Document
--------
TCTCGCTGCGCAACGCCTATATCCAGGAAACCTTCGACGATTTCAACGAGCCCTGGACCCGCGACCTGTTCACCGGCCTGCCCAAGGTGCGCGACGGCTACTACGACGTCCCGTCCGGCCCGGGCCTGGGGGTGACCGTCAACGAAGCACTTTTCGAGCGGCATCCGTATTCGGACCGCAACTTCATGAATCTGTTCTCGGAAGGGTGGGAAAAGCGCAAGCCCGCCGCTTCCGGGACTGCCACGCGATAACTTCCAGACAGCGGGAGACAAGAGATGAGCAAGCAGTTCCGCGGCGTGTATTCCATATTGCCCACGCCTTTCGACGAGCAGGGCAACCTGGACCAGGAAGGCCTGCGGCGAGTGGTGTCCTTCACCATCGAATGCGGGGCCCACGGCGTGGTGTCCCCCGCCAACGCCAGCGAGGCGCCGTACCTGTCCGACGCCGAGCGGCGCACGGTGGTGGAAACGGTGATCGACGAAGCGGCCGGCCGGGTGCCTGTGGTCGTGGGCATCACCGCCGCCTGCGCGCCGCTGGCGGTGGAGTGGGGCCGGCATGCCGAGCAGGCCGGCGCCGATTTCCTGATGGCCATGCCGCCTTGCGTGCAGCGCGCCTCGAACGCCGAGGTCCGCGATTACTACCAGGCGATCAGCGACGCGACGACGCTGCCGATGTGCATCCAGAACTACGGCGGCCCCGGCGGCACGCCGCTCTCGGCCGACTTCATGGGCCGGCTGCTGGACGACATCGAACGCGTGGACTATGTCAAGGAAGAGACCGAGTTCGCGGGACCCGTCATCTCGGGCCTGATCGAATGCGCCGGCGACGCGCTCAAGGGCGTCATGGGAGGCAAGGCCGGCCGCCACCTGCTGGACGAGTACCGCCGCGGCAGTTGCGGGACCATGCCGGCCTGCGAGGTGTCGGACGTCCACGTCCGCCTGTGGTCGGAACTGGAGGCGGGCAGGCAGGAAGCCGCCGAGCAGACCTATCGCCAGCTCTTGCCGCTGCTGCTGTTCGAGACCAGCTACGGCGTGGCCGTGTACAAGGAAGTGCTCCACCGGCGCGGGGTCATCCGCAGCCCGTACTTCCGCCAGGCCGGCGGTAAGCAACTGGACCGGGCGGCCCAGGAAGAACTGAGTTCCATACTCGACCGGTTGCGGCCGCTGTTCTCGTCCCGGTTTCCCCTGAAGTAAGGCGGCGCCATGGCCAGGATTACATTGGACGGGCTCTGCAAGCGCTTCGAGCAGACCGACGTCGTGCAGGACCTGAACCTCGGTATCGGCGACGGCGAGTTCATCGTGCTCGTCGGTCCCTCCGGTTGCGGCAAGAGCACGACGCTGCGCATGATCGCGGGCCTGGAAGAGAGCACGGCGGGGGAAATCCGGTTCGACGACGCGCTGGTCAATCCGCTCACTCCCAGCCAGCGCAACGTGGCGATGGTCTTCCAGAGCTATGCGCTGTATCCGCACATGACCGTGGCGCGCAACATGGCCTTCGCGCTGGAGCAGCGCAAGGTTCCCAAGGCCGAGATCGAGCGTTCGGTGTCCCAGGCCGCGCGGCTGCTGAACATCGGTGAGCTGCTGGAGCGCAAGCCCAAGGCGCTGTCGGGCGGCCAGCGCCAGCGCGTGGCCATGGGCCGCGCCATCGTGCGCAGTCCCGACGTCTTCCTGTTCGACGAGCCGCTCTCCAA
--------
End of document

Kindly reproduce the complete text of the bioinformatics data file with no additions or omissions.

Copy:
TCTCGCTGCGCAACGCCTATATCCAGGAAACCTTCGACGATTTCAACGAGCCCTGGACCCGCGACCTGTTCACCGGCCTGCCCAAGGTGCGCGACGGCTACTACGACGTCCCGTCCGGCCCGGGCCTGGGGGTGACCGTCAACGAAGCACTTTTCGAGCGGCATCCGTATTCGGACCGCAACTTCATGAATCTGTTCTCGGAAGGGTGGGAAAAGCGCAAGCCCGCCGCTTCCGGGACTGCCACGCGATAACTTCCAGACAGCGGGAGACAAGAGATGAGCAAGCAGTTCCGCGGCGTGTATTCCATATTGCCCACGCCTTTCGACGAGCAGGGCAACCTGGACCAGGAAGGCCTGCGGCGAGTGGTGTCCTTCACCATCGAATGCGGGGCCCACGGCGTGGTGTCCCCCGCCAACGCCAGCGAGGCGCCGTACCTGTCCGACGCCGAGCGGCGCACGGTGGTGGAAACGGTGATCGACGAAGCGGCCGGCCGGGTGCCTGTGGTCGTGGGCATCACCGCCGCCTGCGCGCCGCTGGCGGTGGAGTGGGGCCGGCATGCCGAGCAGGCCGGCGCCGATTTCCTGATGGCCATGCCGCCTTGCGTGCAGCGCGCCTCGAACGCCGAGGTCCGCGATTACTACCAGGCGATCAGCGACGCGACGACGCTGCCGATGTGCATCCAGAACTACGGCGGCCCCGGCGGCACGCCGCTCTCGGCCGACTTCATGGGCCGGCTGCTGGACGACATCGAACGCGTGGACTATGTCAAGGAAGAGACCGAGTTCGCGGGACCCGTCATCTCGGGCCTGATCGAATGCGCCGGCGACGCGCTCAAGGGCGTCATGGGAGGCAAGGCCGGCCGCCACCTGCTGGACGAGTACCGCCGCGGCAGTTGCGGGACCATGCCGGCCTGCGAGGTGTCGGACGTCCACGTCCGCCTGTGGTCGGAACTGGAGGCGGGCAGGCAGGAAGCCGCCGAGCAGACCTATCGCCAGCTCTTGCCGCTGCTGCTGTTCGAGACCAGCTACGGCGTGGCCGTGTACAAGGAAGTGCTCCACCGGCGCGGGGTCATCCGCAGCCCGTACTTCCGCCAGGCCGGCGGTAAGCAACTGGACCGGGCGGCCCAGGAAGAACTGAGTTCCATACTCGACCGGTTGCGGCCGCTGTTCTCGTCCCGGTTTCCCCTGAAGTAAGGCGGCGCCATGGCCAGGATTACATTGGACGGGCTCTGCAAGCGCTTCGAGCAGACCGACGTCGTGCAGGACCTGAACCTCGGTATCGGCGACGGCGAGTTCATCGTGCTCGTCGGTCCCTCCGGTTGCGGCAAGAGCACGACGCTGCGCATGATCGCGGGCCTGGAAGAGAGCACGGCGGGGGAAATCCGGTTCGACGACGCGCTGGTCAATCCGCTCACTCCCAGCCAGCGCAACGTGGCGATGGTCTTCCAGAGCTATGCGCTGTATCCGCACATGACCGTGGCGCGCAACATGGCCTTCGCGCTGGAGCAGCGCAAGGTTCCCAAGGCCGAGATCGAGCGTTCGGTGTCCCAGGCCGCGCGGCTGCTGAACATCGGTGAGCTGCTGGAGCGCAAGCCCAAGGCGCTGTCGGGCGGCCAGCGCCAGCGCGTGGCCATGGGCCGCGCCATCGTGCGCAGTCCCGACGTCTTCCTGTTCGACGAGCCGCTCTCCAA